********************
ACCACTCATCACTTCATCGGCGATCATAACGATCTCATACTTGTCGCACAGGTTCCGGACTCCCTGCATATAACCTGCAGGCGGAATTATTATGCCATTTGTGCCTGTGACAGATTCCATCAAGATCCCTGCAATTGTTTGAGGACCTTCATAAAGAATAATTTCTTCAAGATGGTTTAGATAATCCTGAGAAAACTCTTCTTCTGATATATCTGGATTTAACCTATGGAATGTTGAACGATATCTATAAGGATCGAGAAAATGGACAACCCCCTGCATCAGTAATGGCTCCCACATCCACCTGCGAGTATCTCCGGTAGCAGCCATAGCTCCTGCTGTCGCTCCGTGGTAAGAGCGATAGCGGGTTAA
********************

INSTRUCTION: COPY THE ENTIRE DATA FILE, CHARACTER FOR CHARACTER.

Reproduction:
ACCACTCATCACTTCATCGGCGATCATAACGATCTCATACTTGTCGCACAGGTTCCGGACTCCCTGCATATAACCTGCAGGCGGAATTATTATGCCATTTGTGCCTGTGACAGATTCCATCAAGATCCCTGCAATTGTTTGAGGACCTTCATAAAGAATAATTTCTTCAAGATGGTTTAGATAATCCTGAGAAAACTCTTCTTCTGATATATCTGGATTTAACCTATGGAATGTTGAACGATATCTATAAGGATCGAGAAAATGGACAACCCCCTGCATCAGTAATGGCTCCCACATCCACCTGCGAGTATCTCCGGTAGCAGCCATAGCTCCTGCTGTCGCTCCGTGGTAAGAGCGATAGCGGGTTAA